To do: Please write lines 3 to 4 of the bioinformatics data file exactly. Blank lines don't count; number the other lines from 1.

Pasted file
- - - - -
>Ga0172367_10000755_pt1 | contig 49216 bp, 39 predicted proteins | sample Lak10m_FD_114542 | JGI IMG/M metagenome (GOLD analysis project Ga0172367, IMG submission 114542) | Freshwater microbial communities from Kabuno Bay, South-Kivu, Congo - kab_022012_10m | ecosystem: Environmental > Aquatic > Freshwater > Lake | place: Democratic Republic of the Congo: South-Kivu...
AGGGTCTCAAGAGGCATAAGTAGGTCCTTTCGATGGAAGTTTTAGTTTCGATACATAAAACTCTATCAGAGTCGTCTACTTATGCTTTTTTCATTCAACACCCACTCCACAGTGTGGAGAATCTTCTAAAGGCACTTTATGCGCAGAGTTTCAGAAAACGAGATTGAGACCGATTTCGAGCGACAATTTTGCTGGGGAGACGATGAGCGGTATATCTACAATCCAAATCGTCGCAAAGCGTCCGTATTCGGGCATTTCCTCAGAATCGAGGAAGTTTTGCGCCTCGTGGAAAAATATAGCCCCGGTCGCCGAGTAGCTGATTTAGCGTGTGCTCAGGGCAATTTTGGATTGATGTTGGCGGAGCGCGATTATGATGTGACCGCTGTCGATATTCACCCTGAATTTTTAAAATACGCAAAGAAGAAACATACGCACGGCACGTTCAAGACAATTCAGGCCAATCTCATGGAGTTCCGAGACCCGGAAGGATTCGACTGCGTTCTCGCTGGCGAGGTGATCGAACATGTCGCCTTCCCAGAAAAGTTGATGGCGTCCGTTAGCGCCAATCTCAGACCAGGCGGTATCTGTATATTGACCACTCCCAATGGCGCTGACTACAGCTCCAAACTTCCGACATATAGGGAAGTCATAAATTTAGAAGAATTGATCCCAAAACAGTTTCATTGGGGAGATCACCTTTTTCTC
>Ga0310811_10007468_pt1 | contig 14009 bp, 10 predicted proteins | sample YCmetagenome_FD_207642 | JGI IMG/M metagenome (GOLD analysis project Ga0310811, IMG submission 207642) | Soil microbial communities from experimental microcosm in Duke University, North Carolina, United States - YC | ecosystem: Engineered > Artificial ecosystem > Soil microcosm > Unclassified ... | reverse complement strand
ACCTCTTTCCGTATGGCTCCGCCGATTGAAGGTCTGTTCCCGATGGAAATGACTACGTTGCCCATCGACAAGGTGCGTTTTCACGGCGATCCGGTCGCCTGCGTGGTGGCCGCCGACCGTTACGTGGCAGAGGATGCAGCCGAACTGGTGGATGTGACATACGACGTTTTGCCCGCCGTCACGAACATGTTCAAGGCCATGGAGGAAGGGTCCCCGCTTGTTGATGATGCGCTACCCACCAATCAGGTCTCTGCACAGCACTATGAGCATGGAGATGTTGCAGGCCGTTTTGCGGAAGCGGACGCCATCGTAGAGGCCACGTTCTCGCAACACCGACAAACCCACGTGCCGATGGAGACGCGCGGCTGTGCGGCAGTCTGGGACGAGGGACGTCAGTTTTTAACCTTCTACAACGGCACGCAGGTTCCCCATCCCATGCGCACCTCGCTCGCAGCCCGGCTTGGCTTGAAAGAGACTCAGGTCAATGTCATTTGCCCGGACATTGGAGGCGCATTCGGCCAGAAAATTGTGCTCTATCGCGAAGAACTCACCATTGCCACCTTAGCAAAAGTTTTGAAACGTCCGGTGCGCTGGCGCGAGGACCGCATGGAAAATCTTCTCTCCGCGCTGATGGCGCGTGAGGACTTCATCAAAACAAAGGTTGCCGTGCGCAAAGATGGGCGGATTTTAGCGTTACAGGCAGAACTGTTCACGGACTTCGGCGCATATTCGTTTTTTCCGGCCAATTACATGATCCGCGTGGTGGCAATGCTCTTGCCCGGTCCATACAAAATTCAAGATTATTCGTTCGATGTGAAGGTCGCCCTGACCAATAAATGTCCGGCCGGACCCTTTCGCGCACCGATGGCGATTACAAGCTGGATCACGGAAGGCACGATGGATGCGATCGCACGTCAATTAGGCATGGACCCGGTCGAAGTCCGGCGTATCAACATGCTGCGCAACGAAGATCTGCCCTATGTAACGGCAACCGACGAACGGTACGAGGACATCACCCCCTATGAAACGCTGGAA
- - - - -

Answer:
>Ga0310811_10007468_pt1 | contig 14009 bp, 10 predicted proteins | sample YCmetagenome_FD_207642 | JGI IMG/M metagenome (GOLD analysis project Ga0310811, IMG submission 207642) | Soil microbial communities from experimental microcosm in Duke University, North Carolina, United States - YC | ecosystem: Engineered > Artificial ecosystem > Soil microcosm > Unclassified ... | reverse complement strand
ACCTCTTTCCGTATGGCTCCGCCGATTGAAGGTCTGTTCCCGATGGAAATGACTACGTTGCCCATCGACAAGGTGCGTTTTCACGGCGATCCGGTCGCCTGCGTGGTGGCCGCCGACCGTTACGTGGCAGAGGATGCAGCCGAACTGGTGGATGTGACATACGACGTTTTGCCCGCCGTCACGAACATGTTCAAGGCCATGGAGGAAGGGTCCCCGCTTGTTGATGATGCGCTACCCACCAATCAGGTCTCTGCACAGCACTATGAGCATGGAGATGTTGCAGGCCGTTTTGCGGAAGCGGACGCCATCGTAGAGGCCACGTTCTCGCAACACCGACAAACCCACGTGCCGATGGAGACGCGCGGCTGTGCGGCAGTCTGGGACGAGGGACGTCAGTTTTTAACCTTCTACAACGGCACGCAGGTTCCCCATCCCATGCGCACCTCGCTCGCAGCCCGGCTTGGCTTGAAAGAGACTCAGGTCAATGTCATTTGCCCGGACATTGGAGGCGCATTCGGCCAGAAAATTGTGCTCTATCGCGAAGAACTCACCATTGCCACCTTAGCAAAAGTTTTGAAACGTCCGGTGCGCTGGCGCGAGGACCGCATGGAAAATCTTCTCTCCGCGCTGATGGCGCGTGAGGACTTCATCAAAACAAAGGTTGCCGTGCGCAAAGATGGGCGGATTTTAGCGTTACAGGCAGAACTGTTCACGGACTTCGGCGCATATTCGTTTTTTCCGGCCAATTACATGATCCGCGTGGTGGCAATGCTCTTGCCCGGTCCATACAAAATTCAAGATTATTCGTTCGATGTGAAGGTCGCCCTGACCAATAAATGTCCGGCCGGACCCTTTCGCGCACCGATGGCGATTACAAGCTGGATCACGGAAGGCACGATGGATGCGATCGCACGTCAATTAGGCATGGACCCGGTCGAAGTCCGGCGTATCAACATGCTGCGCAACGAAGATCTGCCCTATGTAACGGCAACCGACGAACGGTACGAGGACATCACCCCCTATGAAACGCTGGAA